• Other applications, which encompass a range of uses beyond the primary categories, make up the remaining 5% of the market share.
  • These proportions underscore the diverse array of applications for biogas, with electricity generation, biofuel production, heat generation, cogeneration, and other applications collectively shaping the landscape of the global biogas market.

(Source: Market.us)

Biogas Statistics

Biogas Composition Statistics

  • The composition of biogas varies depending on the raw materials used in its generation.
  • Household waste, sludge, agricultural residues, and agri-food industry waste are familiar sources, each contributing distinct proportions of methane (CH4), carbon dioxide (CO2), nitrogen (N2), oxygen (O2), and water vapor (H2O).
  • For instance, biogas generated from household waste typically contains 50–60% CH4 and 38–34% CO2, while sludge-derived biogas may have a higher CH4 content ranging from 60–75% and a lower CO2 percentage of 33–19%.
  • Similarly, agricultural residues and agri-food industry waste yield biogas compositions with CH4 levels ranging from 60–75% and 68%, respectively, with varying CO2 concentrations.
  • Other components such as nitrogen, oxygen, water vapor, hydrogen sulfide (H2S), ammonia (NH3), and aromatics contribute to the overall composition, albeit in smaller quantities.
  • These nuances highlight the importance of selecting appropriate feedstock and process optimization for biogas production, reflecting this renewable energy’s diverse sources and potential applications.

(Source: Pubmed)

Global Biogas Production Statistics

  • The production of biogas has steadily increased over the past two decades, showcasing a notable upward trajectory.
  • Beginning at 0.29 exajoules in 2000, the production gradually rose, reaching 0.54 exajoules by 2005.
  • Subsequently, there was a discernible acceleration in growth, with production escalating to 0.89 exajoules in 2010 and further to 1.34 exajoules by 2015.
  • This momentum continued unabated, as evidenced by the consecutive annual increments: 1.35 exajoules in 2016, 1.38 exajoules in 2017, and 1.41 exajoules in 2018.
  • The upward trend persisted, culminating in a production figure of 1.43 exajoules in 2019 and reaching 1.46 exajoules by the close of 2020.
  • Such consistent growth underscores the increasing significance and adoption of biogas as a renewable energy source, aligning with global efforts toward sustainability and mitigating climate change.

(Source: Statista)

Biogas Production Volume – By Continent Statistics

  • In 2020, biogas supply across continents exhibited significant variations in production volumes, reflecting diverse regional dynamics and levels of adoption.
  • Europe emerged as the leading producer, contributing 776,905 terajoules (TJ) or approximately 20 billion cubic meters (bcm) of biogas to the global supply.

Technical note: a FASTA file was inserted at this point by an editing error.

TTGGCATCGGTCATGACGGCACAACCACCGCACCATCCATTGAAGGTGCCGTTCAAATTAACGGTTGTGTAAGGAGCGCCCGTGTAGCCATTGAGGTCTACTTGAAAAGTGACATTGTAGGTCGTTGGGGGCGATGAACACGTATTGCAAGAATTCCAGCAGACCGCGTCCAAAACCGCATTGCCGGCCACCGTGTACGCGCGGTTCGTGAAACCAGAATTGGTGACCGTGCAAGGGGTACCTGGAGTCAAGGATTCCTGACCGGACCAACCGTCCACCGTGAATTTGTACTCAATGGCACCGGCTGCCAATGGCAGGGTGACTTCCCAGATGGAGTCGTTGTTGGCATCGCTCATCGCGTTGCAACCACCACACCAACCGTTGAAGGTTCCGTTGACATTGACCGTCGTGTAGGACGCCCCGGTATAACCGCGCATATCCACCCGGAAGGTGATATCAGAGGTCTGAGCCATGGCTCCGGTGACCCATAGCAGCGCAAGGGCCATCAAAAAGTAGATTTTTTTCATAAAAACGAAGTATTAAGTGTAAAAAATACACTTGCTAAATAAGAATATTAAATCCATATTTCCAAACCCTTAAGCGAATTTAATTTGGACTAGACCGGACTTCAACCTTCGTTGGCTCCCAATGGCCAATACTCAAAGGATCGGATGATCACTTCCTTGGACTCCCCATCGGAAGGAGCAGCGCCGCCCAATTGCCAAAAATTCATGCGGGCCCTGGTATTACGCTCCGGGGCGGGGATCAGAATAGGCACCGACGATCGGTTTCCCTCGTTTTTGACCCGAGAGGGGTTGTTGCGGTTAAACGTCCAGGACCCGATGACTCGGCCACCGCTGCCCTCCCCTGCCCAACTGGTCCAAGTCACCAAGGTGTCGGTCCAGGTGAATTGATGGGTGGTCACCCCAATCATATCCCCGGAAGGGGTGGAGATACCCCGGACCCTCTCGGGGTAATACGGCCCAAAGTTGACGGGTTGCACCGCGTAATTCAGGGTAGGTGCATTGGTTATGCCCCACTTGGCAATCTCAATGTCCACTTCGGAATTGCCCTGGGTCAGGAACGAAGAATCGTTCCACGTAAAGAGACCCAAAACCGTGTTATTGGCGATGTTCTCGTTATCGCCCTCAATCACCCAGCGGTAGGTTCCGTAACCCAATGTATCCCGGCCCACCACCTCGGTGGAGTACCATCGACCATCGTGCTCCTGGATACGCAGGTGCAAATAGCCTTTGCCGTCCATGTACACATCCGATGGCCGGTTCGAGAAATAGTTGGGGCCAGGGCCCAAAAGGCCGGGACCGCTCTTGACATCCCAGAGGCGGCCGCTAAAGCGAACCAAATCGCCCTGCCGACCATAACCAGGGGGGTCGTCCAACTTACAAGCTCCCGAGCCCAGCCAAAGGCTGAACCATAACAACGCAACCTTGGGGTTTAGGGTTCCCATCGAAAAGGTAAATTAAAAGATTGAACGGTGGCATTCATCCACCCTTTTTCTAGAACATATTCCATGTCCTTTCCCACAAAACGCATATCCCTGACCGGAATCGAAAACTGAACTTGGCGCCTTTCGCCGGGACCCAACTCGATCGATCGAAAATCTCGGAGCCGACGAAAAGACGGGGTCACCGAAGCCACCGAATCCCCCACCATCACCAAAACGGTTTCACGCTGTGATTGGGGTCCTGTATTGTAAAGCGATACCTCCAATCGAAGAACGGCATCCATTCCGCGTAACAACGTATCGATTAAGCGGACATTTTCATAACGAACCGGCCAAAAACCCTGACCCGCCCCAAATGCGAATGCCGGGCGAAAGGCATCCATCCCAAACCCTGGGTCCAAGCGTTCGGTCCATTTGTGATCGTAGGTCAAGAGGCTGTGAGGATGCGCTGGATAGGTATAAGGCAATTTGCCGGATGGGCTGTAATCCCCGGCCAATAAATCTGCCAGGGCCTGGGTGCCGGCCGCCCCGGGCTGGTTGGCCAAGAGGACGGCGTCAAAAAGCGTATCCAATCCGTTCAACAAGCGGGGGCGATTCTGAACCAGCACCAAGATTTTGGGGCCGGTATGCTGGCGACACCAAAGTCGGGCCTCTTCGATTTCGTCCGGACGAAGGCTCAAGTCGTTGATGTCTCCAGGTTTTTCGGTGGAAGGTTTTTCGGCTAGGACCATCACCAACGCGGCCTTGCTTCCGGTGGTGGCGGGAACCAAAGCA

• Following closely behind, Asia accounted for 469,175 TJ (12 bcm), showcasing a notable presence in the biogas market.
  • The Americas also demonstrated considerable production levels, generating 192,243 TJ (5 bcm) of biogas during the same period.
  • In contrast, Oceania‘s contribution was comparatively modest, producing 20,093 TJ (1 bcm).
  • Notably, Africa reported lower production volumes, with 369 TJ of biogas supply, indicating the potential for growth and development in the continent’s biogas sector.
  • These regional disparities underscore the varying degrees of infrastructure, policy support, and market maturity influencing biogas production across continents.

(Source: World Bioenergy Association)

Biogas Statistics

Global Biogas Demand for Direct Use Statistics

  • In the Stated Policies Scenario, from 2030 to 2040, global demand for biogas for direct use exhibits a notable upward trend across regions.
  • Europe leads the demand, with anticipated percentages rising from 19.3% in 2030 to 21.2% by 2040, reflecting the region’s commitment to renewable energy sources and sustainability initiatives.
  • China and India also show substantial growth in demand, with China’s expected percentage increasing from 8.8% to 12.8% and India’s from 1.6% to 3%, respectively, highlighting the significant contributions of these populous nations to the biogas market.
  • Other developing nations in Asia are projected to experience a substantial surge in demand, from 7.3% to 15.1%, indicating increasing adoption and investment in biogas infrastructure and technologies across the region.
  • North America and the Rest of the World also demonstrate steady growth, with demand percentages rising from 4.8% to 5.7% and 5.9% to 11.3%, respectively.
  • Africa emerges as a promising market, with demand expected to double from 1.6% to 3.6%, reflecting growing awareness and investment in biogas projects to address the continent’s energy access and sustainability challenges.
  • The projections underscore the global momentum towards embracing biogas as a viable and sustainable energy source across diverse geographical regions.

(Source: International Energy Agency)

Biogas Statistics

Consumption Rates of Biogas Across Various Devices